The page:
Despite its run-up, KBH only trades for 9 times future earnings forecasts, and it should continue to roll as long as the housing market does. That dividend seems plenty safe, too, at just 13% of profits.

Perhaps a lesson learned? This isn’t the first massive runup in KBH shares, or in its dividend. KB Home juiced its dividend by more than 500% in the mid-aughts before the Great Recession sent everything—including its payout—into a death spiral.

Will Things Be Different This Time?

For now, it’s difficult to bet against KBH. But the housing market isn’t invulnerable, so even if it remains a strong long-term play, you still might have to grit your teeth through serious bouts of volatility.

EOG Resources
Dividend Yield: 2.4%
5-Year Dividend Growth: 17.5%

Few industries suffered nearly as much last year as the energy sector, and exploration-and-production plays in particular. Shares were gashed and payouts were slashed as oil prices cratered to multi-decade lows, and momentarily even into negative territory.

And that makes EOG Resources (EOG) stand out.

EOG, which produces crude oil and natural gas in the U.S., China and Trinidad & Tobago, managed to generate $1.6 billion in positive cash flow in 2020. While paying down debt. And adding 1,250 drilling locations in South Texas. And upgrading its dividend by 30%. (It followed that up with a still-solid 10% payout hike this year, by the way, to 41.25 cents per share.)

It has done so by focusing on driving down drilling costs wherever possible. The company actually boasted in its annual report that it “replaced 159% of 2020 production at sub-$7 per Boe (barrel of oil equivalent) finding cost.”

How much additional upside potential oil has from here is very much in the air, even if the “summer of recovery” proceeds as planned. But the habit of stocks to “chase” their dividends higher is very much in play at EOG, and a modest sub-14x P/E on this year’s projected profits means Wall Street hasn’t overcrowded this play yet.

EOG’s Dividend Growth Hasn’t Been Properly Rewarded … Yet

Just remember: Despite all of EOG’s operational successes in the face of a miserable 2020, its stock still got creamed by more than 60% at its depths. Oil and gas plays live and die by the price of those commodities, so while EOG might outperform its peers, it’s not invulnerable to the whims of the energy market.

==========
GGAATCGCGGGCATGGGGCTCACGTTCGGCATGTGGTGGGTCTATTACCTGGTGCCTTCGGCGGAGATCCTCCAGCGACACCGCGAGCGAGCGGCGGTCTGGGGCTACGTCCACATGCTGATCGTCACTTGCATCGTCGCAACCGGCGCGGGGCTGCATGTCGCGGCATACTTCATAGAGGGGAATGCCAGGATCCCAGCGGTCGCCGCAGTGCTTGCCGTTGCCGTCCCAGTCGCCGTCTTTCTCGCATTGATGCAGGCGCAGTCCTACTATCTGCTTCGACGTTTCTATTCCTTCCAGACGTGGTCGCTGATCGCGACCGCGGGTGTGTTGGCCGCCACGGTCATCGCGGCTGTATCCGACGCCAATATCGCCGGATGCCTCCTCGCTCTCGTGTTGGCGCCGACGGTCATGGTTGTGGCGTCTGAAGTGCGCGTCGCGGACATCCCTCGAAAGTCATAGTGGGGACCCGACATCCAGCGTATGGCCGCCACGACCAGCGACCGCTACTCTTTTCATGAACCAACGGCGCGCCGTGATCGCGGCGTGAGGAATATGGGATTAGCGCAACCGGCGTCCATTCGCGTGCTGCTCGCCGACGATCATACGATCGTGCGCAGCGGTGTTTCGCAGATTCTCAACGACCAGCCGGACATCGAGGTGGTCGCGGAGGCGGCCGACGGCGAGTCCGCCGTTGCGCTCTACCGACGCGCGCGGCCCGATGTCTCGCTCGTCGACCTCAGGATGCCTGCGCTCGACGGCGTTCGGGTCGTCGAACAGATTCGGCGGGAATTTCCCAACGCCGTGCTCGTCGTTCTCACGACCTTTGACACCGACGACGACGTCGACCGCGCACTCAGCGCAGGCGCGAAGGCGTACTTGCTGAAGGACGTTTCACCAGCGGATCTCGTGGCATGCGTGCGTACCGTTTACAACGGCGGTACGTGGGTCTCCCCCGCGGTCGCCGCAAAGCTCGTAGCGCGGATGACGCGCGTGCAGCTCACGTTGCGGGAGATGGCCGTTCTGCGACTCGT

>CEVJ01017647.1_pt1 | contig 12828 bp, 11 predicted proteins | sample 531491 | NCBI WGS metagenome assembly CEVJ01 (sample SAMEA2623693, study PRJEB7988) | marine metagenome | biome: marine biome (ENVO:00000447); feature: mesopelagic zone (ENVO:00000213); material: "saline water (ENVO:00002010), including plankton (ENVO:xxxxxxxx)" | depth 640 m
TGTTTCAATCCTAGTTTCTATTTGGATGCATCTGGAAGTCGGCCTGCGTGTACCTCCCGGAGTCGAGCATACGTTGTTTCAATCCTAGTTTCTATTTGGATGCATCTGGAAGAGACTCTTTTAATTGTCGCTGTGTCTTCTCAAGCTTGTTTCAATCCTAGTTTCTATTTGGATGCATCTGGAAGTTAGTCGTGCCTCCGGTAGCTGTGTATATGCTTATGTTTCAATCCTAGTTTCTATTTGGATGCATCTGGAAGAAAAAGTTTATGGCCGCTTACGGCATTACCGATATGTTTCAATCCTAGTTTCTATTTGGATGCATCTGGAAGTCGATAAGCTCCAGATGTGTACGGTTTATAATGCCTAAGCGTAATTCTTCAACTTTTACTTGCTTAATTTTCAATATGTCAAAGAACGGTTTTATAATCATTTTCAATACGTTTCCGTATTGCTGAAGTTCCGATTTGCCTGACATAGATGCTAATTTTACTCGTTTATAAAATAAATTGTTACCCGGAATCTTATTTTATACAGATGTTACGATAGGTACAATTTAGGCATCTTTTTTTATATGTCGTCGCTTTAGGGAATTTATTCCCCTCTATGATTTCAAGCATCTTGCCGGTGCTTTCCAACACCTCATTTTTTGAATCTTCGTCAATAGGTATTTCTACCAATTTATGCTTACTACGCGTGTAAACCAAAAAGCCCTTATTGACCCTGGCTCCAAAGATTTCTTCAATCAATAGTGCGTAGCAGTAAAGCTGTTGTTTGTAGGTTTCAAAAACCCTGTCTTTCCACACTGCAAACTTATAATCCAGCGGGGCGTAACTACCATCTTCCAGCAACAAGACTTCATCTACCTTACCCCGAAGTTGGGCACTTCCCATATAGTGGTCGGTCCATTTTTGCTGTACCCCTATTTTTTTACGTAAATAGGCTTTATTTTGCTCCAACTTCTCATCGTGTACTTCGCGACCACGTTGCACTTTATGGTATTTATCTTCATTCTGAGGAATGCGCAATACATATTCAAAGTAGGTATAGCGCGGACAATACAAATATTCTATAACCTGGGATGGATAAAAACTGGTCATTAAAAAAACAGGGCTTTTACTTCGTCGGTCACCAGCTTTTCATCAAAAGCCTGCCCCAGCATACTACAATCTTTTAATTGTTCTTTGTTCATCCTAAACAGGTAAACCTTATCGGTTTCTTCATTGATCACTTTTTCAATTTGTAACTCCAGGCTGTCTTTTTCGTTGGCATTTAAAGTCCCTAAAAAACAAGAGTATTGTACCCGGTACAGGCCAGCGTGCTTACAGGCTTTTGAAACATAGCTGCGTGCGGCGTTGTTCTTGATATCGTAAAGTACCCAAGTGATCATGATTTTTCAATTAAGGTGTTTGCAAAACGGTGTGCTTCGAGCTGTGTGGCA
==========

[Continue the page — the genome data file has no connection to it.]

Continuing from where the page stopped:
REVEALED: How to Make a PREDICTABLE 20% Gain in 2021 (Bull or Bear!)

The idea behind each of these stocks is on target: Ride robust dividend growth to red-hot total returns. That’s a staple of my investing plan, and if it’s not already one of the pillars of your retirement strategy, you need to fix that—today.

But you’re not going to find much stability from stocks that can be whipsawed around by energy prices or the fickle Fed.

That’s where my “Recession-Proof Retirement Plan” comes in.

Consider this: Right now, I’ve identified 7 recession-proof dividend growers that are better buys than even MA and AVGO as the calendar flips to 2021. I call them “recession-proof” because they have the perfect mix of qualities that enable them to deliver reliable, predictable returns of 12% to 20% every year, regardless of whether we’re in a bull market or a bear.

This 7-stock “mini-portfolio” puts the power in your hands. Each of these picks checks off the most important boxes for any retirement investment. They can:

  • Predictably double or triple your investment every few years.
  • Protect your portfolio from wild swings so you can enjoy a stress-free, secure retirement.
  • Let you hold them for years without the “can’t sleep at night” worries you’ve no doubt been living with through 2020.

And unlike the stocks above, all 7 of these low-key dividend growers are bargains right now. However, I don’t expect that to last for long. The market has started keying in on value after squeezing every drop of profit from growth, so these low-volatility dividends are about to become en vogue again.

Get full details—names, tickers, buy-up-to prices and more—on all 7 of these stout dividend growers now. You have everything to gain and nothing to lose by giving them a look.